From my seat on the pontoon boat, I squeal in excitement at the splinter of gray I see in the distance. I almost missed it, despite the attempts of my fellow travelers to aim my gaze, but the flapping ears give him away.
Tucked up on the hill, deep in a green cluster of Zambezi teak trees, his telltale wrinkled grey skin and sturdy legs at first seemed like just another tree in the bush. But once those ears flap, there’s no denying the majesty of an African elephant.
From his perch at the front of the boat on the Chobe River, our guide and captain Emmanuel Maruza, doesn’t attempt to mask his own excitement. “Look at that,” he says, mostly to himself as he maneuvers the boat closer to shore. “Amazing. Amazing.”
It is day three of a nine-day unforgettable African river adventure. The ambitious CroisiEurope itinerary takes a maximum of 16 guests across four countries: South Africa, Namibia, Botswana, and Zimbabwe. In each, we spend time on land with the people and animals. But in three of the four, there’s a bonus: time spent cruising the continents’ scenic and vital waterways.
Having the opportunity to explore from both land and water makes booking with CroisiEurope appealing, and it’s the European cruise company’s first foray into Africa. Most luxury African safari operators whisk guests away to a plush lodge and then offer twice-a-day open-jeep safari rollouts into the wild. CroisiEurope’s African Dream itinerary offers a similar lodge stay (it owns two lavish properties on the edge of the Zambezi River where Namibia borders Botswana), but takes it a step further with multiple trips out on water safaris and a three-night stay on one of two intimate houseboats in Zimbabwe. The advantages of exploring the countries by both land and water are almost immediately evident.
On the land tour of Chobe National Park in Botswana, animals are everywhere: Lions lazing in the tall grass on the roadside, giraffes gracefully crossing the savannah, warthogs bumbling past Cape buffalo who seem oblivious to the Oxpeckers on their own backs.
You don’t have to get on the water to see the wildlife. There are more than 50,000 elephants—my favorite wildlife sighting—that freely roam in and out of the fenceless Chobe National Park, alone. But there’s no question that cruising the region’s rivers will amplify the experience.
The rivers and lakes we traverse are calm. Small ripples across the glassy surface and the occasional bubbles around us are reminders that life—crocodiles and hippos mostly—lie beneath. Reeds and mangroves line the shores on the rides out from the lodge, barely moving in the absence of heavy breeze despite the birds nimbly balanced on their tips. And it’s not long before the gentle hum of the motor becomes almost meditative, and our small group settles into a quiet as we watch hippos yawn and grunt from the land and the water in reverent silence.
The animals look different from the water, too. The perspective change means that instead of looking down on them from the height of the jeep, you’re gazing up or across. Kudus seem larger, hippos more foreboding. And you’re encountering them in places that feel almost intimate: Elephants bathing in the shallows of the river amongst a field of water lilies, crocs sunning on the shore and then slithering into the water beneath the boat. You feel smaller on the water. More vulnerable.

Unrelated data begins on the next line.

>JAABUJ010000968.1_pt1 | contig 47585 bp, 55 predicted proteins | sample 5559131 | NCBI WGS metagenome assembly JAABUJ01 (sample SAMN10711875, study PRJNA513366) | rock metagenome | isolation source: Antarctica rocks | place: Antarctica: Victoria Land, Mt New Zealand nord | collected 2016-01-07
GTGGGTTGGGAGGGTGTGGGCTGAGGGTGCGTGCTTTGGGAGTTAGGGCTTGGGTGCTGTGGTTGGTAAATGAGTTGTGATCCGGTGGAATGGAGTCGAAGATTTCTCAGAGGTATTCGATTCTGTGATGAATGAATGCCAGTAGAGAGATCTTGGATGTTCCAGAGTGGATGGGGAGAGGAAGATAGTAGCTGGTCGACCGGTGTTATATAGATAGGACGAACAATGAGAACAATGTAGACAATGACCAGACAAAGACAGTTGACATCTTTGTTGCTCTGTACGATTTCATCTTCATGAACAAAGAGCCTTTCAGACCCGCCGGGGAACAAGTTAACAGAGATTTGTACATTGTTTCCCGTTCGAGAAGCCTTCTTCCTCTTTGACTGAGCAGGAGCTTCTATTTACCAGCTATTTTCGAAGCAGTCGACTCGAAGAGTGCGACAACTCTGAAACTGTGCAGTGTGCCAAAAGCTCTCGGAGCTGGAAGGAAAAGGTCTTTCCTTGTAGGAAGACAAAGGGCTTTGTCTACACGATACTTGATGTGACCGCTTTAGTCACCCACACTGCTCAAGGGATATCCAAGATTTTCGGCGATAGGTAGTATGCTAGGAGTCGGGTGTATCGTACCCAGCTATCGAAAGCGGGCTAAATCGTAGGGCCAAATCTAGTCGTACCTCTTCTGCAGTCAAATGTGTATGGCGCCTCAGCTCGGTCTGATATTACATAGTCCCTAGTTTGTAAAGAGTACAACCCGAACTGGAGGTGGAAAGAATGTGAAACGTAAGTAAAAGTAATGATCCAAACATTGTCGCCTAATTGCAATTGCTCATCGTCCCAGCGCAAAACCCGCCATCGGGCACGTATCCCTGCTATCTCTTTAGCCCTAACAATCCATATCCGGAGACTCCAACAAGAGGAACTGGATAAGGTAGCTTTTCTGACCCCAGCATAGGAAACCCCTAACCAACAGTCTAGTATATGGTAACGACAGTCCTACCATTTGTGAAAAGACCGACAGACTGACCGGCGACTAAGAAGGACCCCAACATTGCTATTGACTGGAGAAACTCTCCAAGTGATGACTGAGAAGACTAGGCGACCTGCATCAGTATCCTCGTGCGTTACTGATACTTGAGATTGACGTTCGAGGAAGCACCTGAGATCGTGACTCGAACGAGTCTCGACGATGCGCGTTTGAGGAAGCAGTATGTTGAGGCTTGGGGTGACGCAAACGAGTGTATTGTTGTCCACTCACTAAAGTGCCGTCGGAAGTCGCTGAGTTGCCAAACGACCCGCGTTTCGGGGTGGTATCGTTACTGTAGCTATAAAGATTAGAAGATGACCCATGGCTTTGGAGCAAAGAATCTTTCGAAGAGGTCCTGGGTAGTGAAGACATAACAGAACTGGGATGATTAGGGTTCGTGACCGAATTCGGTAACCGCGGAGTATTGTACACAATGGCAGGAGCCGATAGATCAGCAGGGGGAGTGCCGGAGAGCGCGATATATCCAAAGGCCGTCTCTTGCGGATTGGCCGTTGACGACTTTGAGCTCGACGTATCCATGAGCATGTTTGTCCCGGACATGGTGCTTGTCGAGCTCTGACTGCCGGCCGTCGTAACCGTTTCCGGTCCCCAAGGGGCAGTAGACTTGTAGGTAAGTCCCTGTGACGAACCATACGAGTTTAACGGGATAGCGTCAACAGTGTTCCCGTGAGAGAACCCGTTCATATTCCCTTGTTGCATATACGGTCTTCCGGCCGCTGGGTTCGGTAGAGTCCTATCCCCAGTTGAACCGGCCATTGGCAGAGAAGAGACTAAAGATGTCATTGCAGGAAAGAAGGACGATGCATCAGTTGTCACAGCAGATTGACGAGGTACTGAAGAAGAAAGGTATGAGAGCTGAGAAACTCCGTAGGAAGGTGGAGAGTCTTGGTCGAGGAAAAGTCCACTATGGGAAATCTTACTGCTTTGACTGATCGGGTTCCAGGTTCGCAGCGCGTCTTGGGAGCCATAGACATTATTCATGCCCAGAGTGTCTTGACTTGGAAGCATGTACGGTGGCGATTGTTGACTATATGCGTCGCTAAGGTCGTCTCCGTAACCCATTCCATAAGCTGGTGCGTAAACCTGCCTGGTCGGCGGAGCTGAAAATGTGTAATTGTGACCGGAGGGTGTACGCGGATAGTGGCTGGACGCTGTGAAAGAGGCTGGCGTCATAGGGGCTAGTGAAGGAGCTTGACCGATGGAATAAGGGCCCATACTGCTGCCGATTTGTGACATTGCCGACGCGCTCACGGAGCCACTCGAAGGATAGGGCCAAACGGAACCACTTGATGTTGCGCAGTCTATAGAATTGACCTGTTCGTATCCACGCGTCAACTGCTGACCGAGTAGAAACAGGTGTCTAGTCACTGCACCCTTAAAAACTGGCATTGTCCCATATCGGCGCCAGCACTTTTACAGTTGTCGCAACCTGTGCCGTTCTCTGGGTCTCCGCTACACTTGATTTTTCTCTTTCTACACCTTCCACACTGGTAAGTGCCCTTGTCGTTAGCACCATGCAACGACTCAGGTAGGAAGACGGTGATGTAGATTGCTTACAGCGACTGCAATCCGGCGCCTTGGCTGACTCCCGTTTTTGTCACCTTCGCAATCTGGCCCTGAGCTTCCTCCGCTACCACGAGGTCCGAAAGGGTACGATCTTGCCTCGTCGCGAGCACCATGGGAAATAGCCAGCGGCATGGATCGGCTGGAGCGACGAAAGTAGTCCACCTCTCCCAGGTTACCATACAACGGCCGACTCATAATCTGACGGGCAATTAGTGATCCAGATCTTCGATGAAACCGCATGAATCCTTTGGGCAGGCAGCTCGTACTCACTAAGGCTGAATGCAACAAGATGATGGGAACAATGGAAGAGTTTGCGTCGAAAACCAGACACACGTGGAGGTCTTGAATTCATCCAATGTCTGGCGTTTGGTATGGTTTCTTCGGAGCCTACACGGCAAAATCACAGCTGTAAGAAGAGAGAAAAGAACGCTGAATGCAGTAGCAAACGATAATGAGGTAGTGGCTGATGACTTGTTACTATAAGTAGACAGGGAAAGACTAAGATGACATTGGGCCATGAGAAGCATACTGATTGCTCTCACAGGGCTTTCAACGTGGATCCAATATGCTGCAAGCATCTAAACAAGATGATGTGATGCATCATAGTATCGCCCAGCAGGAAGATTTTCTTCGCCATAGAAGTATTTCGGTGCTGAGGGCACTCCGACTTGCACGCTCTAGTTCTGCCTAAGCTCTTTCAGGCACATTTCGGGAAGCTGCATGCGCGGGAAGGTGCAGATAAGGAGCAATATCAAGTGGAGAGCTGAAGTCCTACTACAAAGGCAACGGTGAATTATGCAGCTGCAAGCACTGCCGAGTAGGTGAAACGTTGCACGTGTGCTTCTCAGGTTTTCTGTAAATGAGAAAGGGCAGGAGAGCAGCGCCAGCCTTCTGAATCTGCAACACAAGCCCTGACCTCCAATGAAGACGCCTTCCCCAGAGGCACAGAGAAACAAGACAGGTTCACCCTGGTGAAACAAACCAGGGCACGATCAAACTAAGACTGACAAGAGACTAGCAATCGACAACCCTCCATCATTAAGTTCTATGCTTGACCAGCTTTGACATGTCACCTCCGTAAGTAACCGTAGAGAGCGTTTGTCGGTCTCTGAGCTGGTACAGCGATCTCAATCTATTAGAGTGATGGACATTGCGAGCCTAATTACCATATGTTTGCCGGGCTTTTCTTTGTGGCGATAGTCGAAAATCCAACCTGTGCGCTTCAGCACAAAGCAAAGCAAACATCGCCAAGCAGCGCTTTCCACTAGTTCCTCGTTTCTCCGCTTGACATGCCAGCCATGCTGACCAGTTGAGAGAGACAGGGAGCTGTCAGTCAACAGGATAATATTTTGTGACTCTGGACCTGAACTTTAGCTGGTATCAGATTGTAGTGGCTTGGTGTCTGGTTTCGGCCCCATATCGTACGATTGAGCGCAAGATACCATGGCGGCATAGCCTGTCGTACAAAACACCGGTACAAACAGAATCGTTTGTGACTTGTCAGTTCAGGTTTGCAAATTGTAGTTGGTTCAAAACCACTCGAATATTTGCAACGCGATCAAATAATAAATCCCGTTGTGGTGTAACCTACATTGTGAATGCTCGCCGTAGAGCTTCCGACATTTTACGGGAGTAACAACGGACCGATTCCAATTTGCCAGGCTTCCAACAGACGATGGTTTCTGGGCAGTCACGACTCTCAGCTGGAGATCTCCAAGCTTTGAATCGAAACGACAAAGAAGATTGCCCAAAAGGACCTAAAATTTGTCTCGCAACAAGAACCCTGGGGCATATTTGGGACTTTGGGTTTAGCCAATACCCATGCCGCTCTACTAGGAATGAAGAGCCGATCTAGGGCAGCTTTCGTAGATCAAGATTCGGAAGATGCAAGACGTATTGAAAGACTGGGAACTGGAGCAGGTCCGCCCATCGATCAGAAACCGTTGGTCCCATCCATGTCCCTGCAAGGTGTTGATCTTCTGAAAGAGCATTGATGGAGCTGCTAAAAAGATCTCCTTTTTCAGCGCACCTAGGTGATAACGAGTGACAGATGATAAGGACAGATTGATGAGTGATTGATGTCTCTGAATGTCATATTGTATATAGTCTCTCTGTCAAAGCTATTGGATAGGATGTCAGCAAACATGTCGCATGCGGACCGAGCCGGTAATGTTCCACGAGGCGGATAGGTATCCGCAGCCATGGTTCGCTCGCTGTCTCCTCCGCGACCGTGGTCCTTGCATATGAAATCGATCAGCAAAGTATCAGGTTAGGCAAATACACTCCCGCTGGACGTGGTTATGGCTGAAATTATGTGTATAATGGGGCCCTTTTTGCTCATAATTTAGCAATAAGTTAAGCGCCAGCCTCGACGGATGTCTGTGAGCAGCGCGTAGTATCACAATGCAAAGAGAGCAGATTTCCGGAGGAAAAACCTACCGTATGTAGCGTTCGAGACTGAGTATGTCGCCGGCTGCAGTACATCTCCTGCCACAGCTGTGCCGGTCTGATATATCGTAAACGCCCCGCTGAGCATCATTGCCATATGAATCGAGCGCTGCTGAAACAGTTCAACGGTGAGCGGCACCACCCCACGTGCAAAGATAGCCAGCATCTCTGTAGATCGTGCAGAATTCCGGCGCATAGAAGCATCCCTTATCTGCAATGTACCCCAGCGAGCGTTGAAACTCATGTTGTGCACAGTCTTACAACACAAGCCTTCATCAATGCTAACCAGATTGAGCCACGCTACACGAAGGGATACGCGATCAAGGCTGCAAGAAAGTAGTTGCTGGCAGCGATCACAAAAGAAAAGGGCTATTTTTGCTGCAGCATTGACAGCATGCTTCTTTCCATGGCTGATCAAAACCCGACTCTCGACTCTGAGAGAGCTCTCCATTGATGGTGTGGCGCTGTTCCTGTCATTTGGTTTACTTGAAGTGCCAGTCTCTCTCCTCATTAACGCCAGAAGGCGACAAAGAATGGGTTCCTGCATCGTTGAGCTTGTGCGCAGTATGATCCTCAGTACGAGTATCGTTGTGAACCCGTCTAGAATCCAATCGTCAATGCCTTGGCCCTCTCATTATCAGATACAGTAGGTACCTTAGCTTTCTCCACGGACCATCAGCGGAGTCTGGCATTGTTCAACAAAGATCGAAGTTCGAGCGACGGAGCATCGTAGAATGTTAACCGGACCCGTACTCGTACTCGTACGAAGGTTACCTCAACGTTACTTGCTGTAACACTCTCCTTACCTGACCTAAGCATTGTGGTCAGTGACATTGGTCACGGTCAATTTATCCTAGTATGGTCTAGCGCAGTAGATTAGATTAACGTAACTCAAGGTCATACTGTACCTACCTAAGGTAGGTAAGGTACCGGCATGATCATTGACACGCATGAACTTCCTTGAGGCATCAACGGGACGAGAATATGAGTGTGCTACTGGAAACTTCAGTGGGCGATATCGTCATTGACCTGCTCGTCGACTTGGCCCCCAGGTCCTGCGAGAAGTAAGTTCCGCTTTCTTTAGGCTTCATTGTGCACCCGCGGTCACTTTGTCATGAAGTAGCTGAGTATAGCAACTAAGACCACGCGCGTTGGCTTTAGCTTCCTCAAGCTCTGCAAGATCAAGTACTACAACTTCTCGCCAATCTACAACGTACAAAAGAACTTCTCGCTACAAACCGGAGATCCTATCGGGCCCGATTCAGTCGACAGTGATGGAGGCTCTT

It’s a feeling that stays with us when we eventually move to CroisiEurope’s luxury houseboat in Zimbabwe. There, we take turns boarding smaller boats, perfect for sundowner cruises, scooting up to reedy mounds to listen to the birds as the sun sets or zigzagging through sun-bleached Mopane trees on afternoon fishing jaunts. And with no other boats in sight, early risers share the morning with the animals as they start their day. I watch hippos shake the sleep off their backs and head back to the water, and elephant moms nurse their babies and meander the short grass just beyond the shore.
The trip is not all slow cruising and shoreline searching. In South Africa, we trace the life of Nelson Mandela through the Apartheid Museum, on Impalila Island in Namibia we walk the villages with a resident guide, and in Zimbabwe we take in the stunning Victoria Falls by foot and helicopter. Emotional moments abound on this trip and adrenaline is in no short supply.
The moments are all incredible in their own right, but for me the highlight remains that first glimpse on day three and the surprise that followed. As it turned out, the elephant I saw wasn’t alone.
The whistle of tree branches being pulled and broken gives them away. Three adult elephants and a few babies come forward toward us. Our boat backs up to give them space, but we remain close enough to hear them slurp and splash as they drink and dip in the water.
When it’s time to go, we erupt in a smattering of giggles and chatter. A shared moment on a trip where magic seems to flow as easily as the waters beneath us.
Source: Conde Nast Traveler